Can you please briefly describe your on-set workflow on the production? For which aspects of your work did you use Silverstack?
Since I’m not on set doing live grading, I’m able to have my own call, and I’ve set up my “Lab” always near set and would start a bit delayed to the rest of the camera crew. Right in the first step, I’d use Silverstack to ingest all the data into my dailies pipeline. Silverstack really helps to get the daily tasks mostly out of my way using wildcards for the offloads. I did three copies of all the assets coming to my “Lab” – two ARECA Thunderbolt3 Raid5 Systems – and one SSD. It’s really fast and comfortable to cascade the copy jobs – so I had super fast offload times. While offloading, one essential part of digital workflows for me is the use of metadata. On this shoot, I just took the data from the boards and from sheets I got from script with additional “analog” information like filters, etc. I just merged everything into the project database, which is the essential part of the data handling. As the shooting days flew by, I always have been able to answer all questions regarding specific clips in just a second. As I mentioned before, there have been different units shooting in different countries. There have always been requests for stills, settings, and tech specs for continuity reasons. In the end, I’d export all the metadata as .csv for DaVinci Resolve.
How was your overall experience with Silverstack like? Were there any features that you used frequently, or liked in particular?
As always, I felt really comfortable using Silverstack as an ingest and metadata management tool. All the processes are really well thought out, and it supports me in the workflow really well! Because of the different units shooting in parallel with a handful of crews, I really used the smart-bin feature a lot. It’s really handy to get every single piece of information in the database sorted and filtered, which helps a lot in matching shots, getting visual references, feeding the VFX department with information, and so on. I also used the metadata export a lot to pipe the metadata into DaVinci Resolve, which I used to render all cloud dailies and all for editorial. All the metadata is being used in Resolve to have the whole project organized and to streamline all the exports with just one metadata input in Silverstack. Also, ShotHub’s features helped me integrate the 2nd Unit footage, wrangled by a data assist on a second machine. Although I used it when still in the beta phase, I really appreciated the easy transfer/sync of all database entries between different machines and am really excited to see this tool be tied entirely into Pomfort’s ecosystem.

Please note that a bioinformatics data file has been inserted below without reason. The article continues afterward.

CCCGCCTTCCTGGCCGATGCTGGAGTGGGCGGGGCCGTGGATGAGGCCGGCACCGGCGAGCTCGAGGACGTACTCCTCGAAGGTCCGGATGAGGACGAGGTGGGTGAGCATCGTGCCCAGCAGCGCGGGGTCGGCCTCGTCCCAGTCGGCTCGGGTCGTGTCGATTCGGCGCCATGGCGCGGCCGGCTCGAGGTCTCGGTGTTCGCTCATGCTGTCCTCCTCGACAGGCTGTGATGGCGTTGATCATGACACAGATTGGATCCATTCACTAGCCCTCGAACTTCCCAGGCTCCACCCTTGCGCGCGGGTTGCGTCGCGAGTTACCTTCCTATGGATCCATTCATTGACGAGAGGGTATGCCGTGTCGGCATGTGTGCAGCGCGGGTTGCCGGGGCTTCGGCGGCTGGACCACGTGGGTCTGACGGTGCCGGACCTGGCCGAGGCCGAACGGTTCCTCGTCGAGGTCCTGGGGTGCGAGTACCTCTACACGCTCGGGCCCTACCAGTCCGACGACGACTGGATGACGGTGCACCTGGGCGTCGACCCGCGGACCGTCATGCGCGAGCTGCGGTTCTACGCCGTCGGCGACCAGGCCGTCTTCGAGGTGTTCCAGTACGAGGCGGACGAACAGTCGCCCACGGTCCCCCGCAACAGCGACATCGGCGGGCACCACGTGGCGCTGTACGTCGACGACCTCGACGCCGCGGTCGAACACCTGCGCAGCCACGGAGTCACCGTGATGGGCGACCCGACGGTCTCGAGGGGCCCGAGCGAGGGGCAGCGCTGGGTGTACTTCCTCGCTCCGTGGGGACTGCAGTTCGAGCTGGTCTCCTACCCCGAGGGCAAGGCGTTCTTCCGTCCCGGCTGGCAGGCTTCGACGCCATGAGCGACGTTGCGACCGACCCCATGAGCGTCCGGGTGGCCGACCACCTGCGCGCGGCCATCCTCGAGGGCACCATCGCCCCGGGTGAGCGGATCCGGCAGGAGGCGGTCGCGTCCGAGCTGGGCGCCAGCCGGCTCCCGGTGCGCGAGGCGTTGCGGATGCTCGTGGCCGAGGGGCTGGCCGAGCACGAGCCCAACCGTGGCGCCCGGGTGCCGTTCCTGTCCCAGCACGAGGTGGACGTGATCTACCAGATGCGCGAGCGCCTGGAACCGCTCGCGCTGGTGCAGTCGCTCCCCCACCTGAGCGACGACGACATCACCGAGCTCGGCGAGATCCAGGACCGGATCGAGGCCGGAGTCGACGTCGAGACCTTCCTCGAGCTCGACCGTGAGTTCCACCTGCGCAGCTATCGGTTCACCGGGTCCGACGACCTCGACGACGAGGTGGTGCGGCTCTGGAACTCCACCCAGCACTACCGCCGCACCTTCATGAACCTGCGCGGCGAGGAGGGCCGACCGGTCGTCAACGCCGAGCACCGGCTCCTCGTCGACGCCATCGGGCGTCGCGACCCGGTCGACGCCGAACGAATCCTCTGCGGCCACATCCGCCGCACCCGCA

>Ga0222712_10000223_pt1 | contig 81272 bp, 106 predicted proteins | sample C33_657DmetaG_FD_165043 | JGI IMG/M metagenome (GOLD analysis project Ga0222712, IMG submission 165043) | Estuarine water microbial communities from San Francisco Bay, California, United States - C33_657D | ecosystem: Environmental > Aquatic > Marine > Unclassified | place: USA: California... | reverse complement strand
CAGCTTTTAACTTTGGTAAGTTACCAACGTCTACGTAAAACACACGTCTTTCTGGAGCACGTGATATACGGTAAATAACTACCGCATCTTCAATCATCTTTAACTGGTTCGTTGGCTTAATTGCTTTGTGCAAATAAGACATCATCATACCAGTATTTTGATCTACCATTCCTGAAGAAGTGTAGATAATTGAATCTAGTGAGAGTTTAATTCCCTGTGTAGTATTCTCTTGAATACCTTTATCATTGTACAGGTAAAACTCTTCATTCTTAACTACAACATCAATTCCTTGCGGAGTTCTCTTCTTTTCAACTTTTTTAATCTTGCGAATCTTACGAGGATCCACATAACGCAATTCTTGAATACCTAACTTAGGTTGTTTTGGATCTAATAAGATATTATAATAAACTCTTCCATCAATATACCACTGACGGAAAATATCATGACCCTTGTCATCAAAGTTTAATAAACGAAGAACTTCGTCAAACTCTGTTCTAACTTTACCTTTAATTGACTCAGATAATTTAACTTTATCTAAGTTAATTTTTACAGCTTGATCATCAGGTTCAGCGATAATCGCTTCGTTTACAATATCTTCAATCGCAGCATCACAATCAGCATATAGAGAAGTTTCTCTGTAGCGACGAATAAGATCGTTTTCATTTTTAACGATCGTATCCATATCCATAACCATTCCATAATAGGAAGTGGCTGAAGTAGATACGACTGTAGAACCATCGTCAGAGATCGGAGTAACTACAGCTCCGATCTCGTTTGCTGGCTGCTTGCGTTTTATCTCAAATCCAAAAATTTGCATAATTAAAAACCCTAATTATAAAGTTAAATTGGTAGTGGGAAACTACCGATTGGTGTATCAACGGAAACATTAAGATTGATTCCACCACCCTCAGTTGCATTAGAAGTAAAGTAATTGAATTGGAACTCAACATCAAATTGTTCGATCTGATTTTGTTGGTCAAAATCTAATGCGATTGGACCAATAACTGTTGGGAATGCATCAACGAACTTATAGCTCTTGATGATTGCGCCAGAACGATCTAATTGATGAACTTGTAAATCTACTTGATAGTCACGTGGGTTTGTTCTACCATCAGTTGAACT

Were there any particularly challenging situations or setups on this project?
Yes – on the creative side. The show is set in darkness – a significant part of the story is told while there is actually no power besides battery-powered devices, cars, and critical infrastructure, which obviously uses generators. So it’s actually really dark, and it’s been a challenge for the creative heads to figure out the right balance and how far to go. We had quite a few discussions at my van about the light levels and how dark they actually should be. So there are scenes that are lit with just smartphones or construction battery lights. This worked out really well but needed some fine-tuning and discussions between the DP and his Gaffer while grading dailies.
When you think back to Blackout, what is your most memorable experience? What did you enjoy the most?
This show had a good amount of night shoots on location during the fall, which has been quite exhausting over the course of 66 shooting days. But it has also been the first long production with my new “LabOnSet” van, which has been so easy and comfortable to work in – I can’t think of any other environment to work on set now. It’s actually a camper van that I can turn into a really cozy and nice mobile grading suite. Having comfortable seats for two guests and some cold beverages at hand, working after wrap is not as bad as it used to be :-). And I just need to pull the power line and remove the blackouts, and I am ready to move. This production has been the test for this setup, and I’m really happy that it worked out perfectly fine!
Big ‘Thank You’ to Severin for letting us be part of this exciting project!